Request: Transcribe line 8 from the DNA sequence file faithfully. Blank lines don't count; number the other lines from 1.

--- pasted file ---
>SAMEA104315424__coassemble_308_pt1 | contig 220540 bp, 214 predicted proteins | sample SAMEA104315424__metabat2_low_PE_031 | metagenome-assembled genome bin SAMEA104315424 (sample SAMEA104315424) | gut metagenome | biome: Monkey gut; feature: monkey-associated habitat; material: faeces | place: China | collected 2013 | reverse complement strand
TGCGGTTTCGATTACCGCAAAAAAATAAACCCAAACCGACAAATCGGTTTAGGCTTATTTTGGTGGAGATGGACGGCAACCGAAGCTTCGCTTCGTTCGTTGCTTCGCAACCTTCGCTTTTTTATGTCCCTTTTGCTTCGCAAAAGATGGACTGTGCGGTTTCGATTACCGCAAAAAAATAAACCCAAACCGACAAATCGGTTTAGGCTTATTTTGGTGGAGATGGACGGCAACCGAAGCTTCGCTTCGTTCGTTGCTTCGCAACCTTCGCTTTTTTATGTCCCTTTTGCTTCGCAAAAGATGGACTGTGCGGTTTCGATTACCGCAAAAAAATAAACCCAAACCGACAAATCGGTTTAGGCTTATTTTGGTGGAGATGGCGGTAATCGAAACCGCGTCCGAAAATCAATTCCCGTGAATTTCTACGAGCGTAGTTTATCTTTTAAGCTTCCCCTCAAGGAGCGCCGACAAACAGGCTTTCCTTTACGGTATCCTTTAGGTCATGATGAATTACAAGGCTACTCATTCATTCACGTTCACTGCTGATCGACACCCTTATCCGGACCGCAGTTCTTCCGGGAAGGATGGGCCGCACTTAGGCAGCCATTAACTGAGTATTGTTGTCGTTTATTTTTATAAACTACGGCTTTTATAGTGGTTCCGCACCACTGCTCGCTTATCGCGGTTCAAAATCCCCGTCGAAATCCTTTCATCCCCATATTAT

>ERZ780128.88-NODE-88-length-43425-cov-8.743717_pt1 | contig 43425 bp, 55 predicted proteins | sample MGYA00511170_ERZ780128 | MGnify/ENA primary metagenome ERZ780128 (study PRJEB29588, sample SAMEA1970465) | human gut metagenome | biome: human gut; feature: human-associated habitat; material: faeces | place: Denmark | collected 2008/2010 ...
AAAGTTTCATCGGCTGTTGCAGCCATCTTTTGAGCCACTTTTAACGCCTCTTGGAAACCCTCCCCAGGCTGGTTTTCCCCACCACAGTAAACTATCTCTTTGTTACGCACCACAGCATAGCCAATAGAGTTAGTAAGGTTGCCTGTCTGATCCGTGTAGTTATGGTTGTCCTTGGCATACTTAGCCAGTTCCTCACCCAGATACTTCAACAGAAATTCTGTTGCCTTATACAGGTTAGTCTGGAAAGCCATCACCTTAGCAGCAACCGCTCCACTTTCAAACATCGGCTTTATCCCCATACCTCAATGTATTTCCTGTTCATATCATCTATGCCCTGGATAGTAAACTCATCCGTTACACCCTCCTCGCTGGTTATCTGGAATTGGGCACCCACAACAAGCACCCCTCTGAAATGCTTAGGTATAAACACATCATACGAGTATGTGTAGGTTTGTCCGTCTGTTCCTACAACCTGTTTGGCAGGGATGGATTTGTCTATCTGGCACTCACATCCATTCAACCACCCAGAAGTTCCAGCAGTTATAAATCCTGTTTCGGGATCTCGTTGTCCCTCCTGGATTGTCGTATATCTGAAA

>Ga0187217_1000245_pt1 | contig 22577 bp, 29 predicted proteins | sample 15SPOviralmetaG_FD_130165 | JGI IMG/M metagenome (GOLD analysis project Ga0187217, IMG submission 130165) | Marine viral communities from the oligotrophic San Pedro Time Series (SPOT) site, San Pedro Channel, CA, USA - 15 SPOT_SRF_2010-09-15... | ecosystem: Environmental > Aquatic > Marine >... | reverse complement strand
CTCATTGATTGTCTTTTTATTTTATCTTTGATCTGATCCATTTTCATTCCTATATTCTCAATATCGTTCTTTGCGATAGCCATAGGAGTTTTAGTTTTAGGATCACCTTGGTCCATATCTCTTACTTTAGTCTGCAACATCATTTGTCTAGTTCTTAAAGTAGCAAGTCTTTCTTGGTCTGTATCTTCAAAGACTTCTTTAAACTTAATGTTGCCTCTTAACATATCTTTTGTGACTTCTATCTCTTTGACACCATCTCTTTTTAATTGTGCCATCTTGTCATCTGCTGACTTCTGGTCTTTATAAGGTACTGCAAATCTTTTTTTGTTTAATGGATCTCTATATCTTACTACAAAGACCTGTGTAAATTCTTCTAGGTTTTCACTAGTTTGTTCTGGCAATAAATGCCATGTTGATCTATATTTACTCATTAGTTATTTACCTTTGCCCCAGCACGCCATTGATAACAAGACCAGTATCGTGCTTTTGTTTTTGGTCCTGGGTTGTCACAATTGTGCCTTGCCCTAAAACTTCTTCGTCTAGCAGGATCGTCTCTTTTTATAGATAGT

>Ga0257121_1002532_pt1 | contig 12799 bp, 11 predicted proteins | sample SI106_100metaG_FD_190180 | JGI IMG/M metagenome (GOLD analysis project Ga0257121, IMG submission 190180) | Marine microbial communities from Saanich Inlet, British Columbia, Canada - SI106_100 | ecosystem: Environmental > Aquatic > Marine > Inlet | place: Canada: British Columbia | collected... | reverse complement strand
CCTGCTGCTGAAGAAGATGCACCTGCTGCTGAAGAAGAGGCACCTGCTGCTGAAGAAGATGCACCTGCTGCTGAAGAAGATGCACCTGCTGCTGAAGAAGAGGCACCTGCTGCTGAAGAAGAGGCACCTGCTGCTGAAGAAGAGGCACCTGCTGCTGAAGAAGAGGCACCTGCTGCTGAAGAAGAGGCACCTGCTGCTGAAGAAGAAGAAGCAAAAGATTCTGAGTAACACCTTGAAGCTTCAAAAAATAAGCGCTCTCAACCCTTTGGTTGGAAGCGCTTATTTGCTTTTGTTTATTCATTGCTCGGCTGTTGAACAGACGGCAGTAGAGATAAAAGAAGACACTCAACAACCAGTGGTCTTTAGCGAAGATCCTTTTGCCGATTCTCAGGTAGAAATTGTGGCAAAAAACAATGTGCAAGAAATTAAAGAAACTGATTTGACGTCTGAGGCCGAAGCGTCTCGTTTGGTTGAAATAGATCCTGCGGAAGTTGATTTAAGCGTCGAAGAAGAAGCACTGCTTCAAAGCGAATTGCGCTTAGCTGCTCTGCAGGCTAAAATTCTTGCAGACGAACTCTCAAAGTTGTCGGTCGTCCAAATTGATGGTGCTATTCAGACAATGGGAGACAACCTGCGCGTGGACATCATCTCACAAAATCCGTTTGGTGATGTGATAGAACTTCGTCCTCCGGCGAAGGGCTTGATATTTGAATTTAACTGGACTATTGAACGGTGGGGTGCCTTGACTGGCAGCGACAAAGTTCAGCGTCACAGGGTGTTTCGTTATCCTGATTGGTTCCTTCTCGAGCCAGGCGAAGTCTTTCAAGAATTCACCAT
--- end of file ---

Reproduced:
CCTGCTGCTGAAGAAGATGCACCTGCTGCTGAAGAAGAGGCACCTGCTGCTGAAGAAGATGCACCTGCTGCTGAAGAAGATGCACCTGCTGCTGAAGAAGAGGCACCTGCTGCTGAAGAAGAGGCACCTGCTGCTGAAGAAGAGGCACCTGCTGCTGAAGAAGAGGCACCTGCTGCTGAAGAAGAGGCACCTGCTGCTGAAGAAGAAGAAGCAAAAGATTCTGAGTAACACCTTGAAGCTTCAAAAAATAAGCGCTCTCAACCCTTTGGTTGGAAGCGCTTATTTGCTTTTGTTTATTCATTGCTCGGCTGTTGAACAGACGGCAGTAGAGATAAAAGAAGACACTCAACAACCAGTGGTCTTTAGCGAAGATCCTTTTGCCGATTCTCAGGTAGAAATTGTGGCAAAAAACAATGTGCAAGAAATTAAAGAAACTGATTTGACGTCTGAGGCCGAAGCGTCTCGTTTGGTTGAAATAGATCCTGCGGAAGTTGATTTAAGCGTCGAAGAAGAAGCACTGCTTCAAAGCGAATTGCGCTTAGCTGCTCTGCAGGCTAAAATTCTTGCAGACGAACTCTCAAAGTTGTCGGTCGTCCAAATTGATGGTGCTATTCAGACAATGGGAGACAACCTGCGCGTGGACATCATCTCACAAAATCCGTTTGGTGATGTGATAGAACTTCGTCCTCCGGCGAAGGGCTTGATATTTGAATTTAACTGGACTATTGAACGGTGGGGTGCCTTGACTGGCAGCGACAAAGTTCAGCGTCACAGGGTGTTTCGTTATCCTGATTGGTTCCTTCTCGAGCCAGGCGAAGTCTTTCAAGAATTCACCAT